be artifacts of NumPy's random number generator, but I think that's unlikely to give the structure we see).
I am not sure what the blobby clusters represent, but they are possibly related to the count of 1s in each vector. Note, however, that the colouring
is random and diffuse, and there are no loop structures or hierarchical clusters. These seem to be a true function of the data chosen.
This does not show that what is shown is some deep truth but it provides some evidence that the result is not wholly arbitrary, along with a hint of caution that even random data can produce *some* apparent structure.
### Is this stable?
One important question arises from the stochastic nature of the UMAP algorithm: is what we see
reproducible and stable, or the artifact of one particular run of the algorithm? The results below
show ten repetitions of exactly the same data with the same hyperparameters but random initial conditions. While parts of the layout
move around (as would be expected) it is clear that the structure that is revealed remains comparable.
![Ten runs of the same layout with random starting conditions](imgs/stability_plot.png)
These images are manually
aligned so that the large cluster with the smooth gradient (highlighted with the green box in the first image)
is in the same place in each plot, for easier comparison. The rotation of the layout as produced by UMAP is arbitrary.
It should be noted that this doesn't show the effect of different hyperparameters of the UMAP algorithm.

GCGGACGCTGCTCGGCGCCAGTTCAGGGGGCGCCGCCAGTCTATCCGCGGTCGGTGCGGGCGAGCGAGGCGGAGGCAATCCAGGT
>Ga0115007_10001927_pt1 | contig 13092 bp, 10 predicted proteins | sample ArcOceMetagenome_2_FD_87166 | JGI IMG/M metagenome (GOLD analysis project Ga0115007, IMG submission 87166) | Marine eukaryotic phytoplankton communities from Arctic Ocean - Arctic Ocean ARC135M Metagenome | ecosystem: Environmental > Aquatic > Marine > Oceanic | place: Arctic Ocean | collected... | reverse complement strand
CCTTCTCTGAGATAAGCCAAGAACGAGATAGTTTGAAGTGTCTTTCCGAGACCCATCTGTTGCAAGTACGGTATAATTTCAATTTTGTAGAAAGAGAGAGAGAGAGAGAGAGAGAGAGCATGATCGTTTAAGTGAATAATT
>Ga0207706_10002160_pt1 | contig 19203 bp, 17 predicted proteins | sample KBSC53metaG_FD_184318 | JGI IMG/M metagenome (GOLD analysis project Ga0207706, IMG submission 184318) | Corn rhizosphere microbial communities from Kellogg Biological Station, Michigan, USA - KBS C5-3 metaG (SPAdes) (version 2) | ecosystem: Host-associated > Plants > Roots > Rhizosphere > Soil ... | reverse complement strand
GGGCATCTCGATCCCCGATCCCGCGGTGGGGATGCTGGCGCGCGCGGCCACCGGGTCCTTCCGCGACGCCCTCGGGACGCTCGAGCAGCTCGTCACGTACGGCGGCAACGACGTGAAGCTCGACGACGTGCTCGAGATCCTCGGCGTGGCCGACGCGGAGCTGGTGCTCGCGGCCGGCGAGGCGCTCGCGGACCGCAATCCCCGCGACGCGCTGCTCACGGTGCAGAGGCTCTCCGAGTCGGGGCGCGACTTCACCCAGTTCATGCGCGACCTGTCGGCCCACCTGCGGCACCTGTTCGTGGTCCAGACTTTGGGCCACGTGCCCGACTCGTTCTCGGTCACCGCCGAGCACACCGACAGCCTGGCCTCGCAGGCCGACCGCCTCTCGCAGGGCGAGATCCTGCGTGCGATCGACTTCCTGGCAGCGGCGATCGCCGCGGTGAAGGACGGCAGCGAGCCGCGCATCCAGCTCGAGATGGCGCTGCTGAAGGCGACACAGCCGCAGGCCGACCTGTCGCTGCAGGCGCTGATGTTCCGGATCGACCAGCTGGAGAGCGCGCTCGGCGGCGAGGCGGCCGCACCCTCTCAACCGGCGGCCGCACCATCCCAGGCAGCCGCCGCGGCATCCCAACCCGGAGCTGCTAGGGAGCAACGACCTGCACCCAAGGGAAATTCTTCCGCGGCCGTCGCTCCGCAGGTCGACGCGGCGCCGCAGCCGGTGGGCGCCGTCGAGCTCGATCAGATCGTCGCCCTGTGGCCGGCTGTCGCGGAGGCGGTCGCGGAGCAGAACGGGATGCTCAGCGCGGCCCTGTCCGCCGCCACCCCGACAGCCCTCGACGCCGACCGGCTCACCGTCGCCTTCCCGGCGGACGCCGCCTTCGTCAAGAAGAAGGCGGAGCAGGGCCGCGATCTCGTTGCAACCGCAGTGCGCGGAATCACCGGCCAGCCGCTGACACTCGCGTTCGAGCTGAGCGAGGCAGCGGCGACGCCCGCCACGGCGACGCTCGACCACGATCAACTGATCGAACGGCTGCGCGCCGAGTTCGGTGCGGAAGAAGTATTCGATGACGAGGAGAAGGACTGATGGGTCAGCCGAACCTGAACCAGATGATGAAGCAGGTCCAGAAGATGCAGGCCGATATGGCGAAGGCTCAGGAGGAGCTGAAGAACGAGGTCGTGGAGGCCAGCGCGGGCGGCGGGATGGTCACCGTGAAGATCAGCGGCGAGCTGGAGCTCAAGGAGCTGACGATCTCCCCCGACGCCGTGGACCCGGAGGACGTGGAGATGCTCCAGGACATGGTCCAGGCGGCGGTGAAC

#### Hyperparameters
UMAP is flexible and has a number of *hyperparameters* that can be configured to produce different layouts. It is wise to be cautious when using dimensional reduction algorithms, as the results can pull apparent
structure from nothing at all if configured poorly; or alternatively fail to find structure that is there.
See, for example, [How to Use tSNE Effectively](https://distill.pub/2016/misread-tsne/) on Distill.pub,
or the example [using UMAP on a Gaussian noise blob](https://github.com/lmcinnes/umap/issues/94) for cautionary tales.
UMAP has [two key hyperparameters](https://umap-learn.readthedocs.io/en/latest/parameters.html):
* **n_neighbors** which "balances local versus global structure in the data". **Default 15.**
* **min_dist** which "controls how tightly UMAP is allowed to pack points together". **Default: 0.1**
The results below show a number of runs of the 1M point layout with different hyperparameters. While there is a significant effect
of the hyperparameters, it appears that the underlying structure is fairly stable. The hyperparameters were randomly uniforms sampled
from **n_neighbours** in [3,32] and **min_dist** in [0.02, 0.95]. This gives a range of reasonable values. Fifteen variations are shown below.
![Fifteen variations of the 1M point layout, with different randomly selected hyperparameters **n_neighbors** and **min_dist**. The label at the top left indicates the parameters: *nn* means **n_neighbours** and *min_d* means **min_dist**. The change in colouring is an artifact and is not relevant.](imgs/hyperparameters_grid.png)
UMAP has many other hyperparameters that can be tweaked, but most of them would be expected to have a relatively small effect on the final layout (though might affect the efficiency of the layout process).
##### Initialisation
The UMAP algorithm can be initialised randomly, or using a spectral initialisation algorithm. Both variations lead to virtually indistinguishable results for this dataset, though the spectral initialisation is significantly more RAM-hungry. For example, the 2M point image below was computed with random initialisation. The 1M point image at the top was computed with spectral initialisation.
# Theory
[There are some rough and unfinished notes covering empirical and theoretical analysis of what we are seeing.](theory.md.html)